The lady in whose garden I first found these caterpillars lived on the hill of Saint Theresa, and, instead of blinds, had her windows shaded with creeping-plants trained across and across them. Through the spaces left one could see the bay of Rio with its endless islands, strange Sugarloaf mountain, and many of the same odd form seeming to mimic it in the distance. The quivering haze and blueness of the whole scene was indescribably lovely, and the little terrace below was crowded with bright flowers.
Daturas, bananas, cypress and palm-trees gave form to the foreground, whilst the orange Bignonia venusta, the blue petræa, bougainvillea, and rhynchospermum climbed over both trees and balustrades in great masses, the latter helping the gardenias, carnations, and jasmines to scent the air almost too deliciously. It was a small paradise, and though my friend grumbled at the nine long years of bad health and discomfort she had spent there, she will miss all this abundant beauty when she returns to foggy old England.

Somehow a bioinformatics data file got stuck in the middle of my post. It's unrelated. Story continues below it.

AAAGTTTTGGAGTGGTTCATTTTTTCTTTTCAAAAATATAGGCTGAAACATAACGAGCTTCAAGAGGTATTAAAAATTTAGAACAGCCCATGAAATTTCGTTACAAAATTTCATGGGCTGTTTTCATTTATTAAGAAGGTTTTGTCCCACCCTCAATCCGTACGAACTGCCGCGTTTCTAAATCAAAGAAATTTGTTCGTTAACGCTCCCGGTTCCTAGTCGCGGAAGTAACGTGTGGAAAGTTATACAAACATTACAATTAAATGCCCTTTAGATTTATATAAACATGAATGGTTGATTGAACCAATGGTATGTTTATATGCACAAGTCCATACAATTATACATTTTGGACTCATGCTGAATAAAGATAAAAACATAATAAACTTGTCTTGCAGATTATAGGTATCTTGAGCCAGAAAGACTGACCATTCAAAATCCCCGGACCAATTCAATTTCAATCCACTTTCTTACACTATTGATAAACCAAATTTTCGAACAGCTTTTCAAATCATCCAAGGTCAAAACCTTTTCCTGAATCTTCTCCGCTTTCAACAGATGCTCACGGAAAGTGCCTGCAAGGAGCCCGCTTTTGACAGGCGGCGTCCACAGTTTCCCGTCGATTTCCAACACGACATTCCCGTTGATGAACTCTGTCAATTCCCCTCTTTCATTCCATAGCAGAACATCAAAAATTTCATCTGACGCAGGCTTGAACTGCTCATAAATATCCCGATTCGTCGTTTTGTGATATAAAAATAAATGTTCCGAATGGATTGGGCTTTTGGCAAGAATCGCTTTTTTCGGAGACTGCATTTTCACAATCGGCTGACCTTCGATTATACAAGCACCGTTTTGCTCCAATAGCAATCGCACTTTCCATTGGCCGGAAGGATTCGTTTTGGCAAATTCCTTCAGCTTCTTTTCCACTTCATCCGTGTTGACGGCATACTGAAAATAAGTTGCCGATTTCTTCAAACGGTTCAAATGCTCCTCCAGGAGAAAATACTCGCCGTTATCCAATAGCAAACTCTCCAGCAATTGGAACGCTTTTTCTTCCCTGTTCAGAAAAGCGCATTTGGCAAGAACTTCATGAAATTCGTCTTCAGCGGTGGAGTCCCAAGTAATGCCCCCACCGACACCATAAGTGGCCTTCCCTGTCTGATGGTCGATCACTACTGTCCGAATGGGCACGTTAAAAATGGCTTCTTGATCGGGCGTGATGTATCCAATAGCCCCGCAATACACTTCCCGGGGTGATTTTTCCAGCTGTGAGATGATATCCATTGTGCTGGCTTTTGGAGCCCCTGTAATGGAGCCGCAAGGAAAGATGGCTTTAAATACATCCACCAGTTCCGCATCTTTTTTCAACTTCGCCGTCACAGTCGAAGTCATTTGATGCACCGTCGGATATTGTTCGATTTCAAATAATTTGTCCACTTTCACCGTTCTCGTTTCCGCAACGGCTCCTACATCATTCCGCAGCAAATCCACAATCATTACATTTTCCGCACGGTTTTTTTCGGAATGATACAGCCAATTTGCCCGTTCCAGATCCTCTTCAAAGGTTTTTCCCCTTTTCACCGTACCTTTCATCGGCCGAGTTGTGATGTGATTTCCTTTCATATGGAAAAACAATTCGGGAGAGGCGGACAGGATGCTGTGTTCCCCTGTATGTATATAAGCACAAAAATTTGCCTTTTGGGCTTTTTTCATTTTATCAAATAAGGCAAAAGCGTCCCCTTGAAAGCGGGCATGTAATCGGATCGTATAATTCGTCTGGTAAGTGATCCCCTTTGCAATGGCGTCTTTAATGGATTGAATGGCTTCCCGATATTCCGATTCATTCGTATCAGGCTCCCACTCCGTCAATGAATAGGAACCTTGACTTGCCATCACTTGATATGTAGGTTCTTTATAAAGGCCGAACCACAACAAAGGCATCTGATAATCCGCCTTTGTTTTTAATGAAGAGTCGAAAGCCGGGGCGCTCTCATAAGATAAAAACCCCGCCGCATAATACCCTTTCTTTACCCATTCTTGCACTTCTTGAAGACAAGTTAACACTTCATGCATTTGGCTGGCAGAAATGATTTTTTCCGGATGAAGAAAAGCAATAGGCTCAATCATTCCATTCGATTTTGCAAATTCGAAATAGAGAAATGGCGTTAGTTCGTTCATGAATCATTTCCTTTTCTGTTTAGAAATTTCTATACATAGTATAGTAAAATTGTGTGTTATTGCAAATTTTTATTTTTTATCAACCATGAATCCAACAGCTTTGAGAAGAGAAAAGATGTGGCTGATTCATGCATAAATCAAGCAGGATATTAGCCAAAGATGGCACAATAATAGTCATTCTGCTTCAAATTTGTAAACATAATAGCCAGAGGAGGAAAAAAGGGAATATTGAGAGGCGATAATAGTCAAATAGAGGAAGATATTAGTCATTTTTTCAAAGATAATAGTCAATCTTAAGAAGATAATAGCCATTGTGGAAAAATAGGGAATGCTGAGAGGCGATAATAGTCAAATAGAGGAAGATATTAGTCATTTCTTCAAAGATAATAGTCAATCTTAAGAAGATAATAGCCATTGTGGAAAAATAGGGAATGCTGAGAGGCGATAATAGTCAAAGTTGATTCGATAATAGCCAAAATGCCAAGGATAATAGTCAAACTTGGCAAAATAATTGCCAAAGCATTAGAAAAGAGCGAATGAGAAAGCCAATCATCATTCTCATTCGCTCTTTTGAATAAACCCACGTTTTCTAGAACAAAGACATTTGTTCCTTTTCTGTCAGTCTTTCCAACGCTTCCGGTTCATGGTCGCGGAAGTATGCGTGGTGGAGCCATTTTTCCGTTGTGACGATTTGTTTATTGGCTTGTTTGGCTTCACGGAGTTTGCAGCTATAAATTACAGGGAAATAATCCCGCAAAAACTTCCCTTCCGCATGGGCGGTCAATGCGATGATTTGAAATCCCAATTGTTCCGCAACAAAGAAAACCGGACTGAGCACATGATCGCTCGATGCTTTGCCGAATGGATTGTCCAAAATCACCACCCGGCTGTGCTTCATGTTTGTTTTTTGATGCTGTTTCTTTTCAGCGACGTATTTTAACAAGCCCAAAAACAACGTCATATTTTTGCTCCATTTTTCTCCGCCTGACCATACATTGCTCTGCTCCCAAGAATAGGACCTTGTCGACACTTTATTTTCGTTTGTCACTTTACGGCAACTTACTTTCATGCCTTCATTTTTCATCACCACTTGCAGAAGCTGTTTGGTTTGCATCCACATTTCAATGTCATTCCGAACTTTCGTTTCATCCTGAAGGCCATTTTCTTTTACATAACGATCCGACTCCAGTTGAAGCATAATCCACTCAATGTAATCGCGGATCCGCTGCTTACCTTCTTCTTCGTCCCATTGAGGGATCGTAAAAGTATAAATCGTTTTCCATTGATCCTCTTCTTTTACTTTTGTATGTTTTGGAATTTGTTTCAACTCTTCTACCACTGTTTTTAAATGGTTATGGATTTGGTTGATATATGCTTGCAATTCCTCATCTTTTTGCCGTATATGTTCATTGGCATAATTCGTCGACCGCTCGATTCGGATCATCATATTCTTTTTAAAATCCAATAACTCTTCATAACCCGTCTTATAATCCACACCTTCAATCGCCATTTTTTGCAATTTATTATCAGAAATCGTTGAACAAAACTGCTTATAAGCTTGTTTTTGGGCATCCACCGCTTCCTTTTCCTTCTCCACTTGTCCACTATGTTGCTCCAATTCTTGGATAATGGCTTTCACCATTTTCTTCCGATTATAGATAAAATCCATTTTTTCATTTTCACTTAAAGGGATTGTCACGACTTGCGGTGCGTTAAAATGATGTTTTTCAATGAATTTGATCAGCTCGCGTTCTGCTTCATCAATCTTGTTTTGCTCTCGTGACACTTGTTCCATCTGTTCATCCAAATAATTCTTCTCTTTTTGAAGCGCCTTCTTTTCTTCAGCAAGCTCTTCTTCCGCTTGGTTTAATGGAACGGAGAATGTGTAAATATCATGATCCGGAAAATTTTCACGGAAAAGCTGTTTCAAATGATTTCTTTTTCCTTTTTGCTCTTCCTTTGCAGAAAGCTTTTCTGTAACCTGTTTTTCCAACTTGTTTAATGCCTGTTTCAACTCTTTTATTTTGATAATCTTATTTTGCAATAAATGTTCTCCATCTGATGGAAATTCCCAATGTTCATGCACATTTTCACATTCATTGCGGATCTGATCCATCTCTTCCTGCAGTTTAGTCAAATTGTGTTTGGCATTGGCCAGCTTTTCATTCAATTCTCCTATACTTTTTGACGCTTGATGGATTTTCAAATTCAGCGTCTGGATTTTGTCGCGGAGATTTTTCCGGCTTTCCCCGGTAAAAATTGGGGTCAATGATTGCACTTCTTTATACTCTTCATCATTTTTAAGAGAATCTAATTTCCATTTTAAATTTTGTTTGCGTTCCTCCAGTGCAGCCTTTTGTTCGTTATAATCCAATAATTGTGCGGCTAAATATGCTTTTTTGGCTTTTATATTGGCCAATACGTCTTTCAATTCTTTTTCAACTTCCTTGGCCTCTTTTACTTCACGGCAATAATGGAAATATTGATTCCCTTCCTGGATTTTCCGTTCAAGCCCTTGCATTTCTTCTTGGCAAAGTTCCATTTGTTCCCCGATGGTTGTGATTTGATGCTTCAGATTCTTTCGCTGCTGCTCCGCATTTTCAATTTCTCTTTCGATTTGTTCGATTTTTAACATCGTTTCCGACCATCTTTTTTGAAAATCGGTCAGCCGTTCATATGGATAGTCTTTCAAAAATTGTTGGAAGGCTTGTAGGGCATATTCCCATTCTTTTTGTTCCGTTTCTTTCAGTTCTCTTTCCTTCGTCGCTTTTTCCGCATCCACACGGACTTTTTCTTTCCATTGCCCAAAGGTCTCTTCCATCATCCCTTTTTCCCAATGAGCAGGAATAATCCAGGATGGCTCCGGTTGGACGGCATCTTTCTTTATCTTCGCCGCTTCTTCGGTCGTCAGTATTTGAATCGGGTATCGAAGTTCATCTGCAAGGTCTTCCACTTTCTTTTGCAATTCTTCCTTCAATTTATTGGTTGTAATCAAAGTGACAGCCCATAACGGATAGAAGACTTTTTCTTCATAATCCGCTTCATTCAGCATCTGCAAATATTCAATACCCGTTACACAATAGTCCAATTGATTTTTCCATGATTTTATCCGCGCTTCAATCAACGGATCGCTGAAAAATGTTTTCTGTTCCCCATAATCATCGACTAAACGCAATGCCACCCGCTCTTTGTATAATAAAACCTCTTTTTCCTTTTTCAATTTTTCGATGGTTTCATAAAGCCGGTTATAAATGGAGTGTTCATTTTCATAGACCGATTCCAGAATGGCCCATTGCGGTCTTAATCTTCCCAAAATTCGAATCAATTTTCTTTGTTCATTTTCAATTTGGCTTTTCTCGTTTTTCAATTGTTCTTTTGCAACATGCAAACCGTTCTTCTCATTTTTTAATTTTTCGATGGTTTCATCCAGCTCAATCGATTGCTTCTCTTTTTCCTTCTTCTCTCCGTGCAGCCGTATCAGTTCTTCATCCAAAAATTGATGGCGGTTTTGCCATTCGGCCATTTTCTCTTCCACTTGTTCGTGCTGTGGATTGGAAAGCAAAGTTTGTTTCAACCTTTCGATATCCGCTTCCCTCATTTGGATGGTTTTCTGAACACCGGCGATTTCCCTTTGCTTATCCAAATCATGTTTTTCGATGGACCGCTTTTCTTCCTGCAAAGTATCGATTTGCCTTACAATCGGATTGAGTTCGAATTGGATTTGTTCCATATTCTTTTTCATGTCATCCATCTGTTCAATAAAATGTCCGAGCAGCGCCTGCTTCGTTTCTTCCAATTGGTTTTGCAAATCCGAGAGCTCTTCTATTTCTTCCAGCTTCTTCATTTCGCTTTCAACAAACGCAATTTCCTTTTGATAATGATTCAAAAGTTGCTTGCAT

On that expedition I met, for the first time, Mr. Gordon and his daughter, who asked me to come and see them in Minas Geraes, to which they were returning in about three weeks. I liked their looks and manner of asking me, and it seemed like a grand opportunity to see something of the country, so I said I would come for a fortnight, at which they laughed, and with reason, for I stayed eight months !
In the fresh clearings I saw many new and gorgeous flowers, as well as some old friends, including the graceful plant of North Italy, with which the wine of Padua and Verona is coloured. [Phytolacca decandra. Ed.] How did it get to the two places so far apart ? I longed more and more for some intelligent botanical companion to answer my many questions.
Did I not paint ?–and wander and wonder at everything ? Every rock bore a botanical collection fit to furnish any hot-house in England.